The historical and the modern theories of management, although different in terms of needs-bases and philosophical foundations, are similar in that they both advocate for the standardization and measurement of tasks.
The standards serve as a rubric that states expectations, procedures, requirements, and direction. The measurement will estimate the impact of the standards on the workforce and, in turn, the impact of the workforce in the organization. A bad score in quality assurance, financial gain, and influence in the market (in the case of businesses) reverts back to the workforce, particularly, the leadership.
Modern management theories include:
- systems theory
- contingency theory
- chaos theory
A manager who follows the systems model will task a variety of members of the workforce to assess and analyze all the aspects of the organization. The leader will also request reports, suggestions, and specific projects within each different area within the organization to keep up a momentum by allowing everyone to work as an essential part of a whole system. An example of a systems leader is a manager at a super-chain, such as Kmart or Walmart. Big organizations and corporations need the consistency of reports made by submanagers that diversify the many tasks required.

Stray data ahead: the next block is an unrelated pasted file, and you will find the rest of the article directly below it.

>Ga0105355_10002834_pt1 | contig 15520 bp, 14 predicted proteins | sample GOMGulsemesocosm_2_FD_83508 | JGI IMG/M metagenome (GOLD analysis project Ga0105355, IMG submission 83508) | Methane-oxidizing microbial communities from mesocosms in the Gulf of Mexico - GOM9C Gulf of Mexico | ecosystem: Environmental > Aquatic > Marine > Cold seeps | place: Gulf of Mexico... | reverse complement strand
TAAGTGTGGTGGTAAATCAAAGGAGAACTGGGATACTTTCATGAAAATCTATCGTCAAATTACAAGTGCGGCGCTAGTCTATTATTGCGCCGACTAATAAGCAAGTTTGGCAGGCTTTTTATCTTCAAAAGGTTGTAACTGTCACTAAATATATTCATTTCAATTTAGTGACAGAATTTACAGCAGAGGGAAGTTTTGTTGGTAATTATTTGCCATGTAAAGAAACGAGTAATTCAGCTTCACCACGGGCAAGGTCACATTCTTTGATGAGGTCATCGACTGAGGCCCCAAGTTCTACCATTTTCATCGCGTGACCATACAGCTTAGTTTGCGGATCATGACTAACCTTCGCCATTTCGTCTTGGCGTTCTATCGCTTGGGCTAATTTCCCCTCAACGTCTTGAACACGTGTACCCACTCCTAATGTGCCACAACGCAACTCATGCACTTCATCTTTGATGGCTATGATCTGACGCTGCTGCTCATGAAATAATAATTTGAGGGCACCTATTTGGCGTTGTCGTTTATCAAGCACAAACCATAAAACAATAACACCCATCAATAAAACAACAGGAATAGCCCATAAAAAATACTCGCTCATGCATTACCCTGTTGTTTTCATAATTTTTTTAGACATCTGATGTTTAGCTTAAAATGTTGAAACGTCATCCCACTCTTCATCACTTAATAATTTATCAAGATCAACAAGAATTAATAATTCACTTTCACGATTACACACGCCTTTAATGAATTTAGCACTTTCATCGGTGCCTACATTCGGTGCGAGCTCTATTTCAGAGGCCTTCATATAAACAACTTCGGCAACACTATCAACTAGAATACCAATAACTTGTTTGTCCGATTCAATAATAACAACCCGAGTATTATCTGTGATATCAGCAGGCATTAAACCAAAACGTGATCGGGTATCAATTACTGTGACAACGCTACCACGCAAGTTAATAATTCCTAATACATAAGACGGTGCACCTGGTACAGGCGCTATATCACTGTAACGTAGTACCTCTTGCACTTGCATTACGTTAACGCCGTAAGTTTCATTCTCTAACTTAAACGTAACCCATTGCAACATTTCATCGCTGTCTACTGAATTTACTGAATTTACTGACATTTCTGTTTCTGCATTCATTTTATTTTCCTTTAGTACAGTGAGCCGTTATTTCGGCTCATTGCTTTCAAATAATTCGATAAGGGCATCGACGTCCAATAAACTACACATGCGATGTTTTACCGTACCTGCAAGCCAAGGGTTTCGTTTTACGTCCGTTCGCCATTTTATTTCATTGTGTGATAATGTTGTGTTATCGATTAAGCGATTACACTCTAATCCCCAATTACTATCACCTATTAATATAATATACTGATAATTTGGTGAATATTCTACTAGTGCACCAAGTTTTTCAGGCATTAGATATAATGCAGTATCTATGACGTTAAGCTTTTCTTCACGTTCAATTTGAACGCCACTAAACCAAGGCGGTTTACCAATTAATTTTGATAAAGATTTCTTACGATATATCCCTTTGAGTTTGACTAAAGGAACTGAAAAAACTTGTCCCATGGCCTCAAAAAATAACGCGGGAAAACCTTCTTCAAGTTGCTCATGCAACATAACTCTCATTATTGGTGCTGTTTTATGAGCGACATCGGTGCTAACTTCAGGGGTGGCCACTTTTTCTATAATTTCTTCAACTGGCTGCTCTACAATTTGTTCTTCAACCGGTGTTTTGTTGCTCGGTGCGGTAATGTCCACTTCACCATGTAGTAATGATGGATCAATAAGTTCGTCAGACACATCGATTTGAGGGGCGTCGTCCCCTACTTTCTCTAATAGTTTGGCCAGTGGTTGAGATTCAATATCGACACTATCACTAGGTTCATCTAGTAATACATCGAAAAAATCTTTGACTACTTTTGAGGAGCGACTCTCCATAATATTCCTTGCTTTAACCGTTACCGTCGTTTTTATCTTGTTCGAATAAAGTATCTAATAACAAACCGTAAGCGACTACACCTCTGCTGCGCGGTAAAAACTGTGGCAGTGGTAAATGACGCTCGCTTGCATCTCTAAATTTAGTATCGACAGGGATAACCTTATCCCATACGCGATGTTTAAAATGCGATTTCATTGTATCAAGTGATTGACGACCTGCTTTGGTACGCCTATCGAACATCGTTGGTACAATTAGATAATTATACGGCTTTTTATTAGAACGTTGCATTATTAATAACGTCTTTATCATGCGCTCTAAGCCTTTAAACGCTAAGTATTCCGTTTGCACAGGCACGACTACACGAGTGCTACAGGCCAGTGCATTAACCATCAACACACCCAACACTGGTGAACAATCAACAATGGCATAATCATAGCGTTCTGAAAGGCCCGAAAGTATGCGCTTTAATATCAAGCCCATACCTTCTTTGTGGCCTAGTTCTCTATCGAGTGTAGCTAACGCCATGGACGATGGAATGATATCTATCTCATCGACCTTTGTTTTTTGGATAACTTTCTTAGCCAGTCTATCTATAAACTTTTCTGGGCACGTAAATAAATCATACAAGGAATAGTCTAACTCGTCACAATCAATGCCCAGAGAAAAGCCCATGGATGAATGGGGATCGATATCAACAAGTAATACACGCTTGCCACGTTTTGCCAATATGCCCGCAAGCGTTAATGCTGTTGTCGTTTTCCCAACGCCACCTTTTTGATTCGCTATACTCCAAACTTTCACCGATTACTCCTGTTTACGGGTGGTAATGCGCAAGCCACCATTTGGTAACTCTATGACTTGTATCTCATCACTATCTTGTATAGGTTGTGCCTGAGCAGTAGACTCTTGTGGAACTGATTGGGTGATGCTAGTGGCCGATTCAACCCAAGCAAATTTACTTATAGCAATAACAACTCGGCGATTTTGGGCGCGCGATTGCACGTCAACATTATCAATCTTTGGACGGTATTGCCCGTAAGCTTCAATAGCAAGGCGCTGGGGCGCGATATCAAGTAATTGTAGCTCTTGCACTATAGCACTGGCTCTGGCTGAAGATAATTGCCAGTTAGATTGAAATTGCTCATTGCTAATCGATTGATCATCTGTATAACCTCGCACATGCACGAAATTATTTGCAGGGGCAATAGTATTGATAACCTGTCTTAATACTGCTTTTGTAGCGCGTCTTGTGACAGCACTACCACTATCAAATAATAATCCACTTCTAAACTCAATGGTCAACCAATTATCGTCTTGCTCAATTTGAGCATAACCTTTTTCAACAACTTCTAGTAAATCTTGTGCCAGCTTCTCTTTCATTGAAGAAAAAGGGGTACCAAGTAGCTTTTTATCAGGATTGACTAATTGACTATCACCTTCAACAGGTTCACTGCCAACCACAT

The contingent leader lacks the consistency and solidity of the systems leader because latter must have a detailed action plan to evaluate the different working parts of the system. However, the contingent leader waits for changes to occur to revisit goals and rearrange plans. For example, someone working with the money market definitely has to watch for trends and patterns in the market to re-assign duties and assess gains and loses.
The chaotic leader basically "goes with the flow" because the theory states that, as the world becomes more equipped with technology, more accessible due to communication changes, and yet more unstable in terms of finances, the chances of succeeding or failing are impossible to be controlled. The variables of success change as the world changes; it would depend on a number of factors, some very hard to control, to determine the outcomes.
All this being said, leadership style depends entirely on which management theory the leader chooses to embrace. Many times leaders are either not educated or experienced enough to understand what management theory entails. Some leaders inherit their positions for whatever reasons. Therefore, the leader with more knowledge about management theory will more than likely understand what is at stake when being in charge of a large, complicated group.